If you don’t know what RIPP: Real Inspiration for Playwrights Project is about, please click here to get some context before reading.
Today, a small preamble about the name of this series: There have been a couple of people who have pointed out that RIPP, even with two Ps, makes them think someone has died. I’m not sure why, but it’s only been a couple, so I’m not too worried about it. But I was thinking today about how this whole series has evolved, and how what I set out to do–find stories of that cold play that got produced–isn’t entirely what RIPP has ended up being about. It has become just as much advice as inspiration, sometimes more advice than inspiration. So I thought ever so briefly about appeasing the gloomy Gusses out there who see RIPP with two Ps and think death, and changing the name to RAPP–Real Advice for Playwrights Project–which I kind of like, because in addition to serving as an acronym, it also has a connotation of a rap session, a conversation. But then I remembered that rap has just one P, and probably nobody would get that. And I’ve already posted 31 times with the RIPP name, and I don’t want to confuse anybody. So I guess this is just my acknowledgment that this isn’t always inspirational, and that sometimes my “guests” say things we really don’t want to hear. So when it’s like that–between us–let’s think RAPP. And the rest of the time, I hope I can continue to find and provide you with RIPP. Deal?
Now on with the show…
From ELISSA ADAMS, DIRECTOR OF NEW PLAY DEVELOPMENT, CHILDREN’S THEATRE COMPANY
“My experience as a Literary Manager and head of a new play department has been at large, regional theaters—Children’s Theatre Company and La Jolla Playhouse. Frankly, at theaters of this size, a playwright submitting a script and expecting it to lead to a production is in vain. My advice to a playwright would be to work on building a relationship first. I am initially more interested in artists than in specific plays. Email, call, or set up a meeting and tell me who you are—where you’ve been produced or, if you are just out of school, where you are graduating from or who you have worked with. Ask me if I would be interested in reading your work. If I am, I will ask you to submit a play. Don’t tell me why the play is perfect for my theater. Don’t tell me it has a small cast or will make my theatre a lot of money. It’s my job to figure those things out—it’s irritating if you presume to know how to do my job.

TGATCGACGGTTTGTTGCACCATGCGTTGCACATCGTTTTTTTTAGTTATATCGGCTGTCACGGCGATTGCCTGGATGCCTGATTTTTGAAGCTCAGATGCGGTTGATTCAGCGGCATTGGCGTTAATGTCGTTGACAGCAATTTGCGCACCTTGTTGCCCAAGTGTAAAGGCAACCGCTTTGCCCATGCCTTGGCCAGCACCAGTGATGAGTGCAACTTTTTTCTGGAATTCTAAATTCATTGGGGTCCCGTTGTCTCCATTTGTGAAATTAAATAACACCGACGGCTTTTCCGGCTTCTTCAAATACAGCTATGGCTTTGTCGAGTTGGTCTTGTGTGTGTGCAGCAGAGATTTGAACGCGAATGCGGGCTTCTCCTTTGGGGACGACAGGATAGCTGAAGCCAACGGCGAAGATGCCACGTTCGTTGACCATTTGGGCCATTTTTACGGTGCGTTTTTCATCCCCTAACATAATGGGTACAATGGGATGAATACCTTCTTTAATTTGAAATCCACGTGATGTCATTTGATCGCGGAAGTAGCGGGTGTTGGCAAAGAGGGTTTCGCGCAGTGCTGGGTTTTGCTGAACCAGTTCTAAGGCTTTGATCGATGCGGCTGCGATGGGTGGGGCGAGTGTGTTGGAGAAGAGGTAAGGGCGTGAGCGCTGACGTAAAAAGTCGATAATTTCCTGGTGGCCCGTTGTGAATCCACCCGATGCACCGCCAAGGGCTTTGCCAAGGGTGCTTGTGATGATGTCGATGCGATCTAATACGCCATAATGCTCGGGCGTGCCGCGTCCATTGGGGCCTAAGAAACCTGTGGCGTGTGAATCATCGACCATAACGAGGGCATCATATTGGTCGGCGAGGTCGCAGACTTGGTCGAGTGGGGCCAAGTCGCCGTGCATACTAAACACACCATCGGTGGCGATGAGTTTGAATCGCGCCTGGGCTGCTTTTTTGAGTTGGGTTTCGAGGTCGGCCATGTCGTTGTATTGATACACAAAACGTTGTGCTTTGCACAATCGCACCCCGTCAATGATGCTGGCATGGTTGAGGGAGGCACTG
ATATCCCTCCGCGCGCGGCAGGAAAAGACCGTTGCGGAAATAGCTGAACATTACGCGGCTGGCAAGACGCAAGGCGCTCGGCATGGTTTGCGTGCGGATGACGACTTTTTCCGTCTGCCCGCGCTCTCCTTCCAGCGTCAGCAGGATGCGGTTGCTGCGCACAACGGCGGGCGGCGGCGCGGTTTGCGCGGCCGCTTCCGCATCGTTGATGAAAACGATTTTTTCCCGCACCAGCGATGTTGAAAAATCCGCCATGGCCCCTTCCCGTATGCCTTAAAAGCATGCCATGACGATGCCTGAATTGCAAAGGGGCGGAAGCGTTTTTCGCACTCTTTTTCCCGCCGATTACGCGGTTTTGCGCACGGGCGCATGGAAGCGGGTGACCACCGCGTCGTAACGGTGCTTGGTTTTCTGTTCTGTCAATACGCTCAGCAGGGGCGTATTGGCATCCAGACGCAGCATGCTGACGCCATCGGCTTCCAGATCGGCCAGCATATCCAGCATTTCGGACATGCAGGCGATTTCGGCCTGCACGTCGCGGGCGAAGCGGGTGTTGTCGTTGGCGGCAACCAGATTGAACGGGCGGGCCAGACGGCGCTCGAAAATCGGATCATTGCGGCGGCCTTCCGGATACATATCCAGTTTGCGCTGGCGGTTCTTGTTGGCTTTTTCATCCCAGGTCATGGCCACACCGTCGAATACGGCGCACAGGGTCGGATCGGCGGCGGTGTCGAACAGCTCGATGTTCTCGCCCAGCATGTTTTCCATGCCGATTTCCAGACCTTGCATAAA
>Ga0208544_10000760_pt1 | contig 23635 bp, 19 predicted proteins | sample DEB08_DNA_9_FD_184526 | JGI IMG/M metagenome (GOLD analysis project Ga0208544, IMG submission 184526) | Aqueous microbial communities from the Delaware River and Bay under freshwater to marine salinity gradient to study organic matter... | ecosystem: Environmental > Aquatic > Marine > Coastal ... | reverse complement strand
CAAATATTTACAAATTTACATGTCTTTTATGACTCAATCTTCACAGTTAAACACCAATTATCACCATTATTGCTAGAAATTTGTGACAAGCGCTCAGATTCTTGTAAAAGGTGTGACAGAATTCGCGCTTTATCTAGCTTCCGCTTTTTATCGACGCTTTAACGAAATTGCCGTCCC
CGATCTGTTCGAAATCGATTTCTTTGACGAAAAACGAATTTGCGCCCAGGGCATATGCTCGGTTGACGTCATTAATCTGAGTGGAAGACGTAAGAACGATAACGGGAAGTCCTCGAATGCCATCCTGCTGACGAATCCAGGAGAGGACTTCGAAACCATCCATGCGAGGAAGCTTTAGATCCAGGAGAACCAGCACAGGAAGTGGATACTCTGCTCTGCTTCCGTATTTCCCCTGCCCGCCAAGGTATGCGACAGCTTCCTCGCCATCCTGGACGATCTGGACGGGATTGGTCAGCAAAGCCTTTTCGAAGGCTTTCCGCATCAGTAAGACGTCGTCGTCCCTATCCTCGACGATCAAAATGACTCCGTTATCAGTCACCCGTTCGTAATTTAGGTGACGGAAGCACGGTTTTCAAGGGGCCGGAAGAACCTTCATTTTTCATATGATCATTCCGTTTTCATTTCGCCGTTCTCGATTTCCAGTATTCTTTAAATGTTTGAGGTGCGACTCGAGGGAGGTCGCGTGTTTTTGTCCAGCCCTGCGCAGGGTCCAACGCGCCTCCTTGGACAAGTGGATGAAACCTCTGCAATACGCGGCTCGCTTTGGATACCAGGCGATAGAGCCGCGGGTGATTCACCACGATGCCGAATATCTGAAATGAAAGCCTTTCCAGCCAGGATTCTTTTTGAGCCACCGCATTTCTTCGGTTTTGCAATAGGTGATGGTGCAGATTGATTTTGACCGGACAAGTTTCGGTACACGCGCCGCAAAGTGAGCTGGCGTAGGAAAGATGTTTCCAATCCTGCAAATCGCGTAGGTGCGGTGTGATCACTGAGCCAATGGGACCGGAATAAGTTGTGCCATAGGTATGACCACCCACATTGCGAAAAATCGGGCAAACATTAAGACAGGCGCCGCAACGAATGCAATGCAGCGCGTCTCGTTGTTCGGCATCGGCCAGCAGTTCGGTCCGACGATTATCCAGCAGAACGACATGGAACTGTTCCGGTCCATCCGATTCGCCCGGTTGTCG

Another good strategy is that if you have a relationship with another writer or a director whose work has been done at that theater, ask them to recommend your work to the artistic staff.
We commission writers all the time to write many of the plays we end up producing, so almost every play we produce is an example of this process of the relationship first. A few specific examples… Nilo Cruz’ adaptation of A Very Old Man with Enormous Wings, Melissa James Gibson’s original play Brooklyn Bridge, Cheryl West’s adaptation of Lizzie Bright and the Buckminster Boy—all of which were commissioned and eventually produced at CTC—grew out of my admiration for them as writers and conversations about what kind of play they might want to write for CTC’s audiences. In each case, the relationship with the artist preceded the play itself.”
My nutshell takeaway: If playwrights reading this series take away nothing else, I hope it’s not just that building relationships is important, but that relationships with theaters are like any other relationships in life. There is a courtship, which means you must first ask for the date. And in the asking, you may get shot down by thirty theaters before one agrees to have coffee with you. But if you find yourself in a coffee shop with a theater you’re attracted to, it’s an opportunity to convince the theater that you’re a good catch, that the two of you are a good match, and that you’re committed to this relationship. Maybe it will work and maybe it won’t, but as your mama always told you, there are plenty of fish in the sea. And it only takes one.
Until next time,